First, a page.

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On the other hand iof you have a usb hdd with let's say Debian with grub 2, which is what I'm working from, you could simply run update-grub it racognizes your wins install then reboot & select wins & you're in unmount usb then repair boot from command prompt. Or http://www.redmondpie.com/download-w...rom-microsoft/
 
Old 09-20-2013, 12:49 AM   #9
EDDY1
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This is what I'm saying here
Quote:
sudo update-grub
Generating grub.cfg ...
Found background image: /usr/share/images/desktop-base/desktop-grub.png
Found linux image: /boot/vmlinuz-3.10-2-686-pae
Found initrd image: /boot/initrd.img-3.10-2-686-pae
Found linux image: /boot/vmlinuz-3.10-2-486
Found initrd image: /boot/initrd.img-3.10-2-486
Found memtest86+ image: /boot/memtest86+.bin
Found memtest86+ multiboot image: /boot/memtest86+_multiboot.bin
Found Windows 7 (loader) on /dev/sda2
Found Microsoft Windows XP Home Edition on /dev/sdb2
done
Quote:
sudo fdisk -l

Disk /dev/sda: 320.1 GB, 320072933376 bytes
255 heads, 63 sectors/track, 38913 cylinders, total 625142448 sectors
Units = sectors of 1 * 512 = 512 bytes
Sector size (logical/physical): 512 bytes / 512 bytes
I/O size (minimum/optimal): 512 bytes / 512 bytes
Disk identifier: 0xbba5daaf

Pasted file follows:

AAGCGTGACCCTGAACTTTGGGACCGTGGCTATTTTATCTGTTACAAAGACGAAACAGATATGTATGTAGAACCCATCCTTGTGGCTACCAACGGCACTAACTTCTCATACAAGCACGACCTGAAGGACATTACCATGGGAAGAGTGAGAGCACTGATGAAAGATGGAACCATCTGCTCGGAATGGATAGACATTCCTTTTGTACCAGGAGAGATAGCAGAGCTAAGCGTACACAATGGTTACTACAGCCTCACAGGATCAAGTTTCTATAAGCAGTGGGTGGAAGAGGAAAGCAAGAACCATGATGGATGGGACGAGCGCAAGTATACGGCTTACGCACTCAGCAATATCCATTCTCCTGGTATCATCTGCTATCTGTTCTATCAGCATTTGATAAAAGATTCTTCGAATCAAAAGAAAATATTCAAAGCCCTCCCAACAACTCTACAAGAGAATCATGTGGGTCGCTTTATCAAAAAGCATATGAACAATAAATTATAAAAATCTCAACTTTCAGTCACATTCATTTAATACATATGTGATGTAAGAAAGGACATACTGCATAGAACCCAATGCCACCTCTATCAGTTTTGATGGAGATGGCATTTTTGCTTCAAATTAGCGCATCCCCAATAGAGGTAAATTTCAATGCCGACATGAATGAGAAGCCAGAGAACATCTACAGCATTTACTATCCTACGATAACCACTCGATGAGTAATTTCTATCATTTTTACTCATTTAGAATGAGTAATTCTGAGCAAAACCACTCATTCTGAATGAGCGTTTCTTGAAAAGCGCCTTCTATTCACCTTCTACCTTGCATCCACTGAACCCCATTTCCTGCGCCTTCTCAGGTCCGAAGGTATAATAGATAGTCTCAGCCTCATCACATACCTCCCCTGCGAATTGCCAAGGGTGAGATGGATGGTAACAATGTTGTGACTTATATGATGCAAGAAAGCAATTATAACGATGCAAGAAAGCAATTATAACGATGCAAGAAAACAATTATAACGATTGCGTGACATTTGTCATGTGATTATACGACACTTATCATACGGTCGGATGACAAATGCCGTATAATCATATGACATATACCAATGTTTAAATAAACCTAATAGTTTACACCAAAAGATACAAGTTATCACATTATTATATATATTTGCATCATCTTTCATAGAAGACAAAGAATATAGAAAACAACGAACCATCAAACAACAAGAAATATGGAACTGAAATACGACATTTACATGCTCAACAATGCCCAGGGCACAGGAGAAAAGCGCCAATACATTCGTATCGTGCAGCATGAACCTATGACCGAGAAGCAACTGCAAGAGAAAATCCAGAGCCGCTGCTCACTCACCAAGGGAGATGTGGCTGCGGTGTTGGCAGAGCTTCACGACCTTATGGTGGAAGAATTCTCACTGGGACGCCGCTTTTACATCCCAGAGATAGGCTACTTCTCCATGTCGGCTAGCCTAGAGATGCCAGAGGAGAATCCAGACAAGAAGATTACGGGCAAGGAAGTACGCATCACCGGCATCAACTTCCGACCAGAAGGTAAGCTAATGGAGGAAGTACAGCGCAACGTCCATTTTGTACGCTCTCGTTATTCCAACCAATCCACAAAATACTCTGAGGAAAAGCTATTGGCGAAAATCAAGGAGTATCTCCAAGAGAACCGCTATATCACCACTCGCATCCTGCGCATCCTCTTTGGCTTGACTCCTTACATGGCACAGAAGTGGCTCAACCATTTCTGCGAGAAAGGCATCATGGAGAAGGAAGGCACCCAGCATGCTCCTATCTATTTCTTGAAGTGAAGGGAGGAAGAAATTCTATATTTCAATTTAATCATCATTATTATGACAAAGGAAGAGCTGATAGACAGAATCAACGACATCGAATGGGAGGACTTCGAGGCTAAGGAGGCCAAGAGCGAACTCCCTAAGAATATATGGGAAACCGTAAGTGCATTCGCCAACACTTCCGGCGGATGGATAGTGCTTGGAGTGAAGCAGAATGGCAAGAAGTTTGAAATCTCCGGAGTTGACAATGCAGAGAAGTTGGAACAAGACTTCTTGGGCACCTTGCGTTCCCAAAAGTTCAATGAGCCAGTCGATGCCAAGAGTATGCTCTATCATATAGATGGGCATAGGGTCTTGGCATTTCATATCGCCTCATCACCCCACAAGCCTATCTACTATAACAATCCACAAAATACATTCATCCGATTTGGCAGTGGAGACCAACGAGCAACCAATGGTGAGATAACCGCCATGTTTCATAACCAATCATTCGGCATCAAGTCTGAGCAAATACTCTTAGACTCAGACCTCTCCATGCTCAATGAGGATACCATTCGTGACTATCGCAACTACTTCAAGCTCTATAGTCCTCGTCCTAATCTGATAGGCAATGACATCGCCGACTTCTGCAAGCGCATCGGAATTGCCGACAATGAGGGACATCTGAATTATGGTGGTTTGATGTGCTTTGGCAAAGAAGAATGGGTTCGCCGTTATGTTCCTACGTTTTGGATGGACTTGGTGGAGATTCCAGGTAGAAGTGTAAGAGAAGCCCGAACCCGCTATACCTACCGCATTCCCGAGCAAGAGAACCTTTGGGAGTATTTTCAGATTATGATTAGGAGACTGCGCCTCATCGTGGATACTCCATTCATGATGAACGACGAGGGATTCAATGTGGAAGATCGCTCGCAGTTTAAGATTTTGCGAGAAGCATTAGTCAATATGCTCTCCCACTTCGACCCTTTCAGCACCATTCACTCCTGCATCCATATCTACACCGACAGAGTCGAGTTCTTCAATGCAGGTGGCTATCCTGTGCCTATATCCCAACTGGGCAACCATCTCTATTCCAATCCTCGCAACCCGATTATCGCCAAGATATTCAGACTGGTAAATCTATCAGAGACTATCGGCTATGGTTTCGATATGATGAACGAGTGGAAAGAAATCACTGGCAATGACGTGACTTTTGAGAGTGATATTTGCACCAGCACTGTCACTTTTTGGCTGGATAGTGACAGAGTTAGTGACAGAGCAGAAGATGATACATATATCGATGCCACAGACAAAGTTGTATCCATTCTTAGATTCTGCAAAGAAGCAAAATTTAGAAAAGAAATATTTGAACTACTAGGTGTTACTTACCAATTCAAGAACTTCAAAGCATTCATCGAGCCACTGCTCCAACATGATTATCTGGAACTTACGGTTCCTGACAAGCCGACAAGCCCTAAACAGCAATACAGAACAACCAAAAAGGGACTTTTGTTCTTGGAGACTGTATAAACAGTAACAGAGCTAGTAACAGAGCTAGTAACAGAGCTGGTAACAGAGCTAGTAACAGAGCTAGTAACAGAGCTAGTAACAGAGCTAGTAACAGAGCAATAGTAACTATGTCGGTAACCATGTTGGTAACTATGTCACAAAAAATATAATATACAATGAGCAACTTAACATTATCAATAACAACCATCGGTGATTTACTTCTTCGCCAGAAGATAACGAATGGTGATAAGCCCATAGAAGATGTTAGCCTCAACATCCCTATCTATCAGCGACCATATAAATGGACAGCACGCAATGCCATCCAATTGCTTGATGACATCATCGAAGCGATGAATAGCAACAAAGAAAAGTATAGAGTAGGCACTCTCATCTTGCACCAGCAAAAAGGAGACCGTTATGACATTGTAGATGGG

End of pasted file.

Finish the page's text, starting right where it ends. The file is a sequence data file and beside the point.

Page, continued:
Device Boot Start End Blocks Id System
/dev/sda1 2048 206847 102400 de Dell Utility
/dev/sda2 * 206848 30926847 15360000 7 HPFS/NTFS/exFAT
/dev/sda3 30926848 625140399 297106776 7 HPFS/NTFS/exFAT

Disk /dev/sdb: 160.0 GB, 160041885696 bytes
255 heads, 63 sectors/track, 19457 cylinders, total 312581808 sectors
Units = sectors of 1 * 512 = 512 bytes
Sector size (logical/physical): 512 bytes / 512 bytes
I/O size (minimum/optimal): 512 bytes / 512 bytes
Disk identifier: 0x34fe34fd

Device Boot Start End Blocks Id System
/dev/sdb1 63 6554519 3277228+ 12 Compaq diagnostics
/dev/sdb2 6554520 48789404 21117442+ c W95 FAT32 (LBA)
/dev/sdb3 48789502 312580095 131895297 5 Extended
/dev/sdb5 * 48789504 52983807 2097152 83 Linux
/dev/sdb6 52985856 67870719 7442432 83 Linux
/dev/sdb7 67872768 73730047 2928640 83 Linux
/dev/sdb8 73732096 82077695 4172800 82 Linux swap / Solaris
/dev/sdb9 82079744 82857983 389120 83 Linux
/dev/sdb10 82860032 312580095 114860032 83 Linux
 
Old 09-20-2013, 12:52 AM   #10
catilley1092
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I have successfully used the MBR rebuilder in AOMEI Partition Assistant to rebuild both the Windows 7 & 8 bootloaders (or MBR, as it's called), after a Linux install was removed. There is a tool on there for it.

Sometimes, especially with Windows 8, the install or repair disk doesn't help, though that's the exception & not the rule.

Cat